It is not uncommon to think that people have emotional connections with their car. In fact, Autotrader (and similar companies) go to great lengths taking survey after surveys to measure it…. show that around 36% of all car owners consider themselves emotionally connected to their cars. Especially south of the boarder mericans go nuts with their cars. To try this… visit a dealership and when you place a foot into show room, the very first aim of "sales team" is to attach you emotionally to a car. Car makers spend millions to quantify what accounts for such sentimental connections, and what accounts for resulting loyalty in general – in hopes of maximizing repeat buyers. SO thinking about this topic - I do feel sentimental and do *not* consider my car just an object. We should not have “Oh Well” attitude…. We work hard and pay good money to own and maintained our car and we deserve better treatment when someone destroys it.

In general, insurance companies do understand this too, but they always looking after own financial ends, and they are not focused to serve little accident victim. The payout is never enough to replace the car as many have said in this thread.
[OP]
Newbie
Dec 29, 2017
19 posts
1 upvote
Hindenburg1 wrote:
Jan 2nd, 2018 8:41 am
You've got to give us more details OP, so that we can understand your situation better.

Is the insurance giving you a below/equal/above market value for your car? Is your car a used car, meaning you'll have to shop and get another used one? That could be a big hassle finding a right used car out there. Does your car carry some sentimental value/is it a collectible?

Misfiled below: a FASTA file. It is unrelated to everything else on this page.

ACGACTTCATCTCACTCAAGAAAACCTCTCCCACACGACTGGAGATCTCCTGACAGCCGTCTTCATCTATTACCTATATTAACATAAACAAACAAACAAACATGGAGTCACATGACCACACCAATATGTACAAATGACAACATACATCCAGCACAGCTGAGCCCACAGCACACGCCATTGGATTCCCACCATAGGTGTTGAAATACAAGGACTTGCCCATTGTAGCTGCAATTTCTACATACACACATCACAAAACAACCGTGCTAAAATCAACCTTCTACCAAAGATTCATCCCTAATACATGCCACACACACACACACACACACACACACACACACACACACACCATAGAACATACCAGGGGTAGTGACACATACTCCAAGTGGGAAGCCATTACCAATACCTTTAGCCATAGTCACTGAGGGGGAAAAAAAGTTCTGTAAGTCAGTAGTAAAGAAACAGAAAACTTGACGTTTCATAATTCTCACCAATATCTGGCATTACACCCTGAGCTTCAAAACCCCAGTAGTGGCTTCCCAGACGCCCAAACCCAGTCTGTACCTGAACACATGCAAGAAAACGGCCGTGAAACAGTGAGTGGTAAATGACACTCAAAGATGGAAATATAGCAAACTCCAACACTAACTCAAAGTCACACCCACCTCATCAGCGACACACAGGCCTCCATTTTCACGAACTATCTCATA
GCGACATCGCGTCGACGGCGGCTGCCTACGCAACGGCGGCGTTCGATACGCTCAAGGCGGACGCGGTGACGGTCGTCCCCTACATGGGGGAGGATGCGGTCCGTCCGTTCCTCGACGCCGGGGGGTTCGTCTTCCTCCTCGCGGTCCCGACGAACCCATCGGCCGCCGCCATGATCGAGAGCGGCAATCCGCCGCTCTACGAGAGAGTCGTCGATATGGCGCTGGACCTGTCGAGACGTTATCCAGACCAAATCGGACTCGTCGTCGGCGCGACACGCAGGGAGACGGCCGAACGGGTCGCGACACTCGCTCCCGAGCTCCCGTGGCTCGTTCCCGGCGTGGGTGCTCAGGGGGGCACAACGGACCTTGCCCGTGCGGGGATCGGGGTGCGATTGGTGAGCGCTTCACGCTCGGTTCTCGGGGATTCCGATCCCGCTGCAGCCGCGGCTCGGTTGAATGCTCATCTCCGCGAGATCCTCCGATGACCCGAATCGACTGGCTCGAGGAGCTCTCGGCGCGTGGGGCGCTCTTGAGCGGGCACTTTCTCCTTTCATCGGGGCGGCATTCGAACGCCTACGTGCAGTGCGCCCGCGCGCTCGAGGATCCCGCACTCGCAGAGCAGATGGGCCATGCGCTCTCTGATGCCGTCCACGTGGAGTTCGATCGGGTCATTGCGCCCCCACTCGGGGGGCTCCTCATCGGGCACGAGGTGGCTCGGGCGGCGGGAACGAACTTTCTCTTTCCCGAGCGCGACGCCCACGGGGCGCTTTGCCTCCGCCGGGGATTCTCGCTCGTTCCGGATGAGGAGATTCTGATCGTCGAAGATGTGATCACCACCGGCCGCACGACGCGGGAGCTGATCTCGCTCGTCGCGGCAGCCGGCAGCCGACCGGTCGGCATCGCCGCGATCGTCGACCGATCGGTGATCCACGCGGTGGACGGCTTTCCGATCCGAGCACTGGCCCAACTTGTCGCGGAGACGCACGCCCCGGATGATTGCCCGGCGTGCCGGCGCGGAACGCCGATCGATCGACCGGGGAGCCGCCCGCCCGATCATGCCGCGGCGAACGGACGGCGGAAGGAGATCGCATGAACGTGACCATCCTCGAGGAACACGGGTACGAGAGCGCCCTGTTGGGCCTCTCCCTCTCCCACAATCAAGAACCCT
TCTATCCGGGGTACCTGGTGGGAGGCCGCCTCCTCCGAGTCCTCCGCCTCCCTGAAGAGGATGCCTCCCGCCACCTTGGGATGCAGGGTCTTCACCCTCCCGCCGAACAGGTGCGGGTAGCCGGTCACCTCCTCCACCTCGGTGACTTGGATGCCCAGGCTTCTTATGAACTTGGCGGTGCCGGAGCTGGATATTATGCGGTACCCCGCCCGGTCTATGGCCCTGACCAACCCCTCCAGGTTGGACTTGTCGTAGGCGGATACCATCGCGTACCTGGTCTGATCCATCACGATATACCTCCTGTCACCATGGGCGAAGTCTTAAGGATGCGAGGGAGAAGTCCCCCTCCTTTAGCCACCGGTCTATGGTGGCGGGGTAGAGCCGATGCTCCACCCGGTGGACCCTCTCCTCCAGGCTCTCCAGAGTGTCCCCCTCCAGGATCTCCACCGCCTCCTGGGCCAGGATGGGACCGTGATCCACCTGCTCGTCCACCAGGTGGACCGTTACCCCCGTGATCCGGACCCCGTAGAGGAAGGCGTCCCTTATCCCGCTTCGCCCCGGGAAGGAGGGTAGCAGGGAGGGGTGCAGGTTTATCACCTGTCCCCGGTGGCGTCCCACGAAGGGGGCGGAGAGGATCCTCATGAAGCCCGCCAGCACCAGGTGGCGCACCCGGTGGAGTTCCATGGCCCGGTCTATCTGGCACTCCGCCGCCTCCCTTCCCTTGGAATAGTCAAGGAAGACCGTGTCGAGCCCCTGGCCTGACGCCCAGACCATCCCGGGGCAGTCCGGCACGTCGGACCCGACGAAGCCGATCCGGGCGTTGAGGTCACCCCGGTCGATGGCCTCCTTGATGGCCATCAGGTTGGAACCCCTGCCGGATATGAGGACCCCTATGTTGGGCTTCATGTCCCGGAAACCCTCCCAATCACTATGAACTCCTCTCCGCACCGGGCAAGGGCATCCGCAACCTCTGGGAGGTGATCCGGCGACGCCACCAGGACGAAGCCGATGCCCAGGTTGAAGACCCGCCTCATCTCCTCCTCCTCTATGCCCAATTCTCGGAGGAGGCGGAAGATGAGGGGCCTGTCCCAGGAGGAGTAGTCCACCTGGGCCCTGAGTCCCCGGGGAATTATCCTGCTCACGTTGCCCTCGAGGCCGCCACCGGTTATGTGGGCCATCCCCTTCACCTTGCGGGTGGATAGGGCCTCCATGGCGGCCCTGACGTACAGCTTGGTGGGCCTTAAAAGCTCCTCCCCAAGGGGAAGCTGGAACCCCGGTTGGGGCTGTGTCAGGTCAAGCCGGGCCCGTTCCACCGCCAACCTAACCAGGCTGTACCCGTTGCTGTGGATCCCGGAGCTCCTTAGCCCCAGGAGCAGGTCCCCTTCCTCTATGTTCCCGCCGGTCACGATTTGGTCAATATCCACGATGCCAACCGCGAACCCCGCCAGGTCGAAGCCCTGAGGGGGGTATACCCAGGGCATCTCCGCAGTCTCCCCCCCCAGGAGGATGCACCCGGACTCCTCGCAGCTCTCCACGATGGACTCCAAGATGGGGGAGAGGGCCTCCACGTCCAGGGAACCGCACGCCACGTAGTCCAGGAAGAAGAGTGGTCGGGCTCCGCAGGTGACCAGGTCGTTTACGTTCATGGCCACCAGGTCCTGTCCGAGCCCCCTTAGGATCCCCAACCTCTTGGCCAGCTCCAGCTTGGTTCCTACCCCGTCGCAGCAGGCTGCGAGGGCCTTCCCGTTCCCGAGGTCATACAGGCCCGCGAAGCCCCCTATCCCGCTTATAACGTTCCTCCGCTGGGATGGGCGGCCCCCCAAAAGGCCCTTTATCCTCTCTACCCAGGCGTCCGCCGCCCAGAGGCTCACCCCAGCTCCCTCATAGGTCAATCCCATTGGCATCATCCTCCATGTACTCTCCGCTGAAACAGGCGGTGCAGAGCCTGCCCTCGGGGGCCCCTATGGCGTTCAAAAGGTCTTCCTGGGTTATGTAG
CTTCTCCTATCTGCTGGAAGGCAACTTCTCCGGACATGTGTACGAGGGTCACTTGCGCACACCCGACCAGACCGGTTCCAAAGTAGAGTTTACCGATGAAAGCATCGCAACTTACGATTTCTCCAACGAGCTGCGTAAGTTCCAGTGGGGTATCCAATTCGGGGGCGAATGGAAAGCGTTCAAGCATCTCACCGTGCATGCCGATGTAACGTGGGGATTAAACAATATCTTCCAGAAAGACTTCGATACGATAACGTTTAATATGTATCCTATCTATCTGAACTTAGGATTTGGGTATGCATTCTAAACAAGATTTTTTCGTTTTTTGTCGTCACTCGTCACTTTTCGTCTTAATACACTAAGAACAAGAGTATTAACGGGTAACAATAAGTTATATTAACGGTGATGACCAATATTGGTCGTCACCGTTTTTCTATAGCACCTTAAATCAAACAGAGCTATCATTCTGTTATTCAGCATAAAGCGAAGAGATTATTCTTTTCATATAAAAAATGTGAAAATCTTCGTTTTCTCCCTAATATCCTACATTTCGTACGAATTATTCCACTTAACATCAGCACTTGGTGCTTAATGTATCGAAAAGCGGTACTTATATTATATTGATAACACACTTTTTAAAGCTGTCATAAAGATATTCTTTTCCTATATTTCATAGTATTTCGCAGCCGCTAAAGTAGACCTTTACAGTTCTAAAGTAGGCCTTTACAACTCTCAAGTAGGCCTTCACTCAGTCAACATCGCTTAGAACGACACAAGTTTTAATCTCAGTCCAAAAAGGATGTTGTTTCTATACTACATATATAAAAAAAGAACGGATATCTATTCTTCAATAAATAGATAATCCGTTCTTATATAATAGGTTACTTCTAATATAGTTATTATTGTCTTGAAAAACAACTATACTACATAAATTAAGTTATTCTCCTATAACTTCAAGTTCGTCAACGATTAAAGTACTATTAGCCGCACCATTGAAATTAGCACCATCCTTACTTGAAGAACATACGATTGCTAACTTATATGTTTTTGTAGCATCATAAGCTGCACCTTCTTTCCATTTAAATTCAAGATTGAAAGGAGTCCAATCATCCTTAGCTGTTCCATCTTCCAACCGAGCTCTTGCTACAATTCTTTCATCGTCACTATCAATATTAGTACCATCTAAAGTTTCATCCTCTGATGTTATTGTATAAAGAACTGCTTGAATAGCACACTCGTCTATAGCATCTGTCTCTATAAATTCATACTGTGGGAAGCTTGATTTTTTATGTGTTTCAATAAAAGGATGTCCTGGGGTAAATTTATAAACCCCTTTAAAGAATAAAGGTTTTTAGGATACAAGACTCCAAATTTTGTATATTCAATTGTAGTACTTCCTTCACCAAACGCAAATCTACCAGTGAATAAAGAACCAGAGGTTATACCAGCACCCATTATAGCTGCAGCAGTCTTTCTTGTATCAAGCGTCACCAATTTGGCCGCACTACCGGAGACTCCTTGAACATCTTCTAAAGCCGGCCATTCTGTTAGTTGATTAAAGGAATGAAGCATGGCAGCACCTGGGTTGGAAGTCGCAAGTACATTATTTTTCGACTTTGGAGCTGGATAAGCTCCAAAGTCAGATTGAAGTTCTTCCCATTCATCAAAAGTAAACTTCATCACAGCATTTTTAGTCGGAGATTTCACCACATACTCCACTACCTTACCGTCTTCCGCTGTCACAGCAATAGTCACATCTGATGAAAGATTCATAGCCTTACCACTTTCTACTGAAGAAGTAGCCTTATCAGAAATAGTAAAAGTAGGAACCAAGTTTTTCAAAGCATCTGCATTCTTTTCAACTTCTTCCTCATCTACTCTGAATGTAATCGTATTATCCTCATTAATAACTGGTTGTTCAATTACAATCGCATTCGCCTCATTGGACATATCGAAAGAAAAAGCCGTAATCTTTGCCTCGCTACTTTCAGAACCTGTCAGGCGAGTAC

Yes, it is a used car and I have to shop to get another used car. Insurance offer is below value. My car has low millage for its age than one would encounter in resell market. I discovered - it is quite hard to find a comparable condition used car (similar to one I have). I have to go to newer years of same car to find comparable millage, clean, well maintained, accident free, no rust, no pets, non-smoking, garage kept. To help find a replacement, I put out an advert – saying - willing to buy similarly described car but No replies so far. Not a collectable, but carries some sentimental value.
Jr. Member
Apr 20, 2009
153 posts
33 upvotes
If the value the insurance company is coming back with below the market value then you need to counter with an amount you feel is reasonable and documentation to support it. Unfortunately, sentimental value cannot be consideration for insurance settlement purposes.